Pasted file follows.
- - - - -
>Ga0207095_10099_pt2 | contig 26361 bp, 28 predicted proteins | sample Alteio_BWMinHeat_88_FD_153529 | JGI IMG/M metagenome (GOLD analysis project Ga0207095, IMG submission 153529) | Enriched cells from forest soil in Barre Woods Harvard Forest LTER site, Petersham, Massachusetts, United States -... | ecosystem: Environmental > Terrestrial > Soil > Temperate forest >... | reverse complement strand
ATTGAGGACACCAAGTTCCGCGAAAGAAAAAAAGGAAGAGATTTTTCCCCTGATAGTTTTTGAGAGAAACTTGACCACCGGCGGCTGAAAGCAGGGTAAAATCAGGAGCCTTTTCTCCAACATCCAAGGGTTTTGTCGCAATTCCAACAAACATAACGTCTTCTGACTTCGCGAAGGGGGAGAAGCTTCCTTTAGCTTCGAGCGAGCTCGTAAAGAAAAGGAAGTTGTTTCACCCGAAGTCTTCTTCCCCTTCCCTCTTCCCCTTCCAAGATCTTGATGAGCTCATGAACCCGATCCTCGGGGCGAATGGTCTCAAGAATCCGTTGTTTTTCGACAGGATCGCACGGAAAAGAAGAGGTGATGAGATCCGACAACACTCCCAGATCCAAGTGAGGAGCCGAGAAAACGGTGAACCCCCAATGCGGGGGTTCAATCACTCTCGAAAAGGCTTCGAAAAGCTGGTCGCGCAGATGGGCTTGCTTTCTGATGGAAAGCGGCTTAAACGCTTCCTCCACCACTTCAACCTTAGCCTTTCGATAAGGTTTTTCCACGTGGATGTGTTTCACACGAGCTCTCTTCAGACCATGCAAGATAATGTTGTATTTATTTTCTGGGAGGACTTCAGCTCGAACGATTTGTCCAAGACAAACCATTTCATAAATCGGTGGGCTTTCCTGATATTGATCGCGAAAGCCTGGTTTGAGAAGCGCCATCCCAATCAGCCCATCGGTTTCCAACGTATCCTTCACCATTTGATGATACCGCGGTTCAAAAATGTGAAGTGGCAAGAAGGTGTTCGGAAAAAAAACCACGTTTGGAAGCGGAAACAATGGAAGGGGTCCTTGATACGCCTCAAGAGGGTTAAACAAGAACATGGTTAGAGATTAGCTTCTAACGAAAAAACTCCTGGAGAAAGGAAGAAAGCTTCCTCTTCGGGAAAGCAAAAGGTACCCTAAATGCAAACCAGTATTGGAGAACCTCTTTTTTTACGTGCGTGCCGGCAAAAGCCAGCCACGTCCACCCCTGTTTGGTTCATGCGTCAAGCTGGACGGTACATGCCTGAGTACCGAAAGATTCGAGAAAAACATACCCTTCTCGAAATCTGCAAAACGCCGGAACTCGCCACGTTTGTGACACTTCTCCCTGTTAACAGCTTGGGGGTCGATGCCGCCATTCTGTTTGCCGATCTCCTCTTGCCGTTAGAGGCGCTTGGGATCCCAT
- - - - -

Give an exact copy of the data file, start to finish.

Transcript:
>Ga0207095_10099_pt2 | contig 26361 bp, 28 predicted proteins | sample Alteio_BWMinHeat_88_FD_153529 | JGI IMG/M metagenome (GOLD analysis project Ga0207095, IMG submission 153529) | Enriched cells from forest soil in Barre Woods Harvard Forest LTER site, Petersham, Massachusetts, United States -... | ecosystem: Environmental > Terrestrial > Soil > Temperate forest >... | reverse complement strand
ATTGAGGACACCAAGTTCCGCGAAAGAAAAAAAGGAAGAGATTTTTCCCCTGATAGTTTTTGAGAGAAACTTGACCACCGGCGGCTGAAAGCAGGGTAAAATCAGGAGCCTTTTCTCCAACATCCAAGGGTTTTGTCGCAATTCCAACAAACATAACGTCTTCTGACTTCGCGAAGGGGGAGAAGCTTCCTTTAGCTTCGAGCGAGCTCGTAAAGAAAAGGAAGTTGTTTCACCCGAAGTCTTCTTCCCCTTCCCTCTTCCCCTTCCAAGATCTTGATGAGCTCATGAACCCGATCCTCGGGGCGAATGGTCTCAAGAATCCGTTGTTTTTCGACAGGATCGCACGGAAAAGAAGAGGTGATGAGATCCGACAACACTCCCAGATCCAAGTGAGGAGCCGAGAAAACGGTGAACCCCCAATGCGGGGGTTCAATCACTCTCGAAAAGGCTTCGAAAAGCTGGTCGCGCAGATGGGCTTGCTTTCTGATGGAAAGCGGCTTAAACGCTTCCTCCACCACTTCAACCTTAGCCTTTCGATAAGGTTTTTCCACGTGGATGTGTTTCACACGAGCTCTCTTCAGACCATGCAAGATAATGTTGTATTTATTTTCTGGGAGGACTTCAGCTCGAACGATTTGTCCAAGACAAACCATTTCATAAATCGGTGGGCTTTCCTGATATTGATCGCGAAAGCCTGGTTTGAGAAGCGCCATCCCAATCAGCCCATCGGTTTCCAACGTATCCTTCACCATTTGATGATACCGCGGTTCAAAAATGTGAAGTGGCAAGAAGGTGTTCGGAAAAAAAACCACGTTTGGAAGCGGAAACAATGGAAGGGGTCCTTGATACGCCTCAAGAGGGTTAAACAAGAACATGGTTAGAGATTAGCTTCTAACGAAAAAACTCCTGGAGAAAGGAAGAAAGCTTCCTCTTCGGGAAAGCAAAAGGTACCCTAAATGCAAACCAGTATTGGAGAACCTCTTTTTTTACGTGCGTGCCGGCAAAAGCCAGCCACGTCCACCCCTGTTTGGTTCATGCGTCAAGCTGGACGGTACATGCCTGAGTACCGAAAGATTCGAGAAAAACATACCCTTCTCGAAATCTGCAAAACGCCGGAACTCGCCACGTTTGTGACACTTCTCCCTGTTAACAGCTTGGGGGTCGATGCCGCCATTCTGTTTGCCGATCTCCTCTTGCCGTTAGAGGCGCTTGGGATCCCAT